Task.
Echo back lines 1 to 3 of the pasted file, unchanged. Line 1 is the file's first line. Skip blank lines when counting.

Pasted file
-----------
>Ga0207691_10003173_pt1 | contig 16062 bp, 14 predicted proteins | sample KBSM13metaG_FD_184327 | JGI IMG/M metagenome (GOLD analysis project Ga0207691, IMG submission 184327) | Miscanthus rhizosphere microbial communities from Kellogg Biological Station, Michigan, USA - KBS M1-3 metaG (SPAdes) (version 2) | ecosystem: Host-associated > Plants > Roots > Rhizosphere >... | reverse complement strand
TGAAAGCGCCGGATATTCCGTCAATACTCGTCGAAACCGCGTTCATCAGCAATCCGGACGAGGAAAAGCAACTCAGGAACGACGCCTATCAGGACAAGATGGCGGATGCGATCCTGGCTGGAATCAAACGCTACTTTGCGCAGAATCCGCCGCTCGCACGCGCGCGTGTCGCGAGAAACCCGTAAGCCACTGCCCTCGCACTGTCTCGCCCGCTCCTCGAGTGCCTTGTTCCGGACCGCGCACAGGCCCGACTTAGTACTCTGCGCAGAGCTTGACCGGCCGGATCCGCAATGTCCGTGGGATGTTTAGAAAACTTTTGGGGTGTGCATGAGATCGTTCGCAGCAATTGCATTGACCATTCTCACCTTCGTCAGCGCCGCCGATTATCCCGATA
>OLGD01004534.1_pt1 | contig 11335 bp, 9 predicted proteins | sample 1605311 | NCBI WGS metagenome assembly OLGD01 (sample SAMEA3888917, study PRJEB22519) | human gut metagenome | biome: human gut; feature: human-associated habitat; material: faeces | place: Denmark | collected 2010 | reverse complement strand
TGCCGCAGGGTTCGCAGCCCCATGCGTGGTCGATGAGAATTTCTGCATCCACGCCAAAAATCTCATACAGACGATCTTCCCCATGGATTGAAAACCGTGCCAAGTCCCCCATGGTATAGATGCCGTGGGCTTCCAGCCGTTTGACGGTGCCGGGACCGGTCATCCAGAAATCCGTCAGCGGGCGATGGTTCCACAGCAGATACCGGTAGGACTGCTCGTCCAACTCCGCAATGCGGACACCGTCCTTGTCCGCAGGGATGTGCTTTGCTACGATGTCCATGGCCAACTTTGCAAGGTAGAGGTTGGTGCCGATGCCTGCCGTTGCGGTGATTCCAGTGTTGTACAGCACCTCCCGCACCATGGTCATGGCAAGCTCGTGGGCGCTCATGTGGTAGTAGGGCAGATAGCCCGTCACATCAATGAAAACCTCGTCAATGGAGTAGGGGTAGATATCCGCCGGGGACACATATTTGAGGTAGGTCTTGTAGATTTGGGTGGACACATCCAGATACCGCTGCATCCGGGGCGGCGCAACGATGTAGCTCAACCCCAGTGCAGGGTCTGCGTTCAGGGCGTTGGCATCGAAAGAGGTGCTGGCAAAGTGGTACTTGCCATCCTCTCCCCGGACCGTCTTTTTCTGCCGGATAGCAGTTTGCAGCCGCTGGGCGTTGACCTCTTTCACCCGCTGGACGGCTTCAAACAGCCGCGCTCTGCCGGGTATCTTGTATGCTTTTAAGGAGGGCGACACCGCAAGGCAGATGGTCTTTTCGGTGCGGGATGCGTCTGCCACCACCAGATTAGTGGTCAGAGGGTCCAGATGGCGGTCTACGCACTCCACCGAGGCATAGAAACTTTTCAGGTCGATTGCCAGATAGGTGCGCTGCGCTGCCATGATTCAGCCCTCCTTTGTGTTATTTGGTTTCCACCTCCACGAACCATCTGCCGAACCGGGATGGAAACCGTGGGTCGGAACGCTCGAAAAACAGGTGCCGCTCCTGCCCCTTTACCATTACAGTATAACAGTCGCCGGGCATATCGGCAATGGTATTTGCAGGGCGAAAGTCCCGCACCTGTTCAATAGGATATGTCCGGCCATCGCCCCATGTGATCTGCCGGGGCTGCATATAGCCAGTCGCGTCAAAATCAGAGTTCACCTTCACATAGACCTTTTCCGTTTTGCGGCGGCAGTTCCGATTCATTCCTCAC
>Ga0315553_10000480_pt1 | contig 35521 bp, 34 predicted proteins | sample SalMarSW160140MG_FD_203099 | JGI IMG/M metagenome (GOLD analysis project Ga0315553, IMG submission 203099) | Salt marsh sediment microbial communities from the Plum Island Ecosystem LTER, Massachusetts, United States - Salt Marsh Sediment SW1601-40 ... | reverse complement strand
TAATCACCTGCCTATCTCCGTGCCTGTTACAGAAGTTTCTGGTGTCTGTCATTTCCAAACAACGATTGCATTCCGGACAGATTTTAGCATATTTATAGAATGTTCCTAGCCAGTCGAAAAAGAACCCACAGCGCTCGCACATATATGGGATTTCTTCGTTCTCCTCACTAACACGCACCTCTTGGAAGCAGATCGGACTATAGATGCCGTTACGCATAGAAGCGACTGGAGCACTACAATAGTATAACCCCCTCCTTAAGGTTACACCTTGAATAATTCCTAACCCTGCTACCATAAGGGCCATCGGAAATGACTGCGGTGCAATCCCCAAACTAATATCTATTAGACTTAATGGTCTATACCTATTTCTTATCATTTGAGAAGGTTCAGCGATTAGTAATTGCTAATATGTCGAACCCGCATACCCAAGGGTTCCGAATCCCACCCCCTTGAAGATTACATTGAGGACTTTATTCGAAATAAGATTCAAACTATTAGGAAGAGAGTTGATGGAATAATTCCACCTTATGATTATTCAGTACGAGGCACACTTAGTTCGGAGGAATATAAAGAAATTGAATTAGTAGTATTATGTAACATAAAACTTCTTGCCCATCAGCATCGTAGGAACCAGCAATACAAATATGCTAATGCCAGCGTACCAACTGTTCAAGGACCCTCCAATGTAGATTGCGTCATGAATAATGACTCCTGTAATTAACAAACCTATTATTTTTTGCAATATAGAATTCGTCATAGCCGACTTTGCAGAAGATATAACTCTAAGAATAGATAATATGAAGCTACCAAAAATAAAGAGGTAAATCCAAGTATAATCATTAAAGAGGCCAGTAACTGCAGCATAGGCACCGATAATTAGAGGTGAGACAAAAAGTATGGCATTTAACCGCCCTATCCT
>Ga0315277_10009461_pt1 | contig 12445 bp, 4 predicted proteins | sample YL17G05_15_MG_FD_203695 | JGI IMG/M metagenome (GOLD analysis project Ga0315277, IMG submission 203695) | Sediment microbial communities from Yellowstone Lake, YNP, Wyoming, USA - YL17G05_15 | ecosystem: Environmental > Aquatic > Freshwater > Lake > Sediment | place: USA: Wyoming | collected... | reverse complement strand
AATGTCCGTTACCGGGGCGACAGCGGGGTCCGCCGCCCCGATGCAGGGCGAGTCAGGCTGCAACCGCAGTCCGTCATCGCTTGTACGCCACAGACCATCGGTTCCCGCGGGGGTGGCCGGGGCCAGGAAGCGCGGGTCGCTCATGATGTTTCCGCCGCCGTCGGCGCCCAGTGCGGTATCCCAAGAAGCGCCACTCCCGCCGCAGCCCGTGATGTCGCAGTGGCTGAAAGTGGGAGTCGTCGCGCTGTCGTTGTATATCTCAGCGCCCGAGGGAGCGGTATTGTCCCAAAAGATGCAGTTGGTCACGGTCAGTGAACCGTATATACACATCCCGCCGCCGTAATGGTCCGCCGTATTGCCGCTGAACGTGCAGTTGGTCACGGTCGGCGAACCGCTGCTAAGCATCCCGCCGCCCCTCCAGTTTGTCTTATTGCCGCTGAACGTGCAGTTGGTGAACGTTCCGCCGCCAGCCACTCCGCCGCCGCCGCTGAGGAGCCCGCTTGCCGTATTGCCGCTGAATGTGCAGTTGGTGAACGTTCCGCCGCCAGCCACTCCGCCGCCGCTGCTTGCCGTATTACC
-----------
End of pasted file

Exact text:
>Ga0207691_10003173_pt1 | contig 16062 bp, 14 predicted proteins | sample KBSM13metaG_FD_184327 | JGI IMG/M metagenome (GOLD analysis project Ga0207691, IMG submission 184327) | Miscanthus rhizosphere microbial communities from Kellogg Biological Station, Michigan, USA - KBS M1-3 metaG (SPAdes) (version 2) | ecosystem: Host-associated > Plants > Roots > Rhizosphere >... | reverse complement strand
TGAAAGCGCCGGATATTCCGTCAATACTCGTCGAAACCGCGTTCATCAGCAATCCGGACGAGGAAAAGCAACTCAGGAACGACGCCTATCAGGACAAGATGGCGGATGCGATCCTGGCTGGAATCAAACGCTACTTTGCGCAGAATCCGCCGCTCGCACGCGCGCGTGTCGCGAGAAACCCGTAAGCCACTGCCCTCGCACTGTCTCGCCCGCTCCTCGAGTGCCTTGTTCCGGACCGCGCACAGGCCCGACTTAGTACTCTGCGCAGAGCTTGACCGGCCGGATCCGCAATGTCCGTGGGATGTTTAGAAAACTTTTGGGGTGTGCATGAGATCGTTCGCAGCAATTGCATTGACCATTCTCACCTTCGTCAGCGCCGCCGATTATCCCGATA
>OLGD01004534.1_pt1 | contig 11335 bp, 9 predicted proteins | sample 1605311 | NCBI WGS metagenome assembly OLGD01 (sample SAMEA3888917, study PRJEB22519) | human gut metagenome | biome: human gut; feature: human-associated habitat; material: faeces | place: Denmark | collected 2010 | reverse complement strand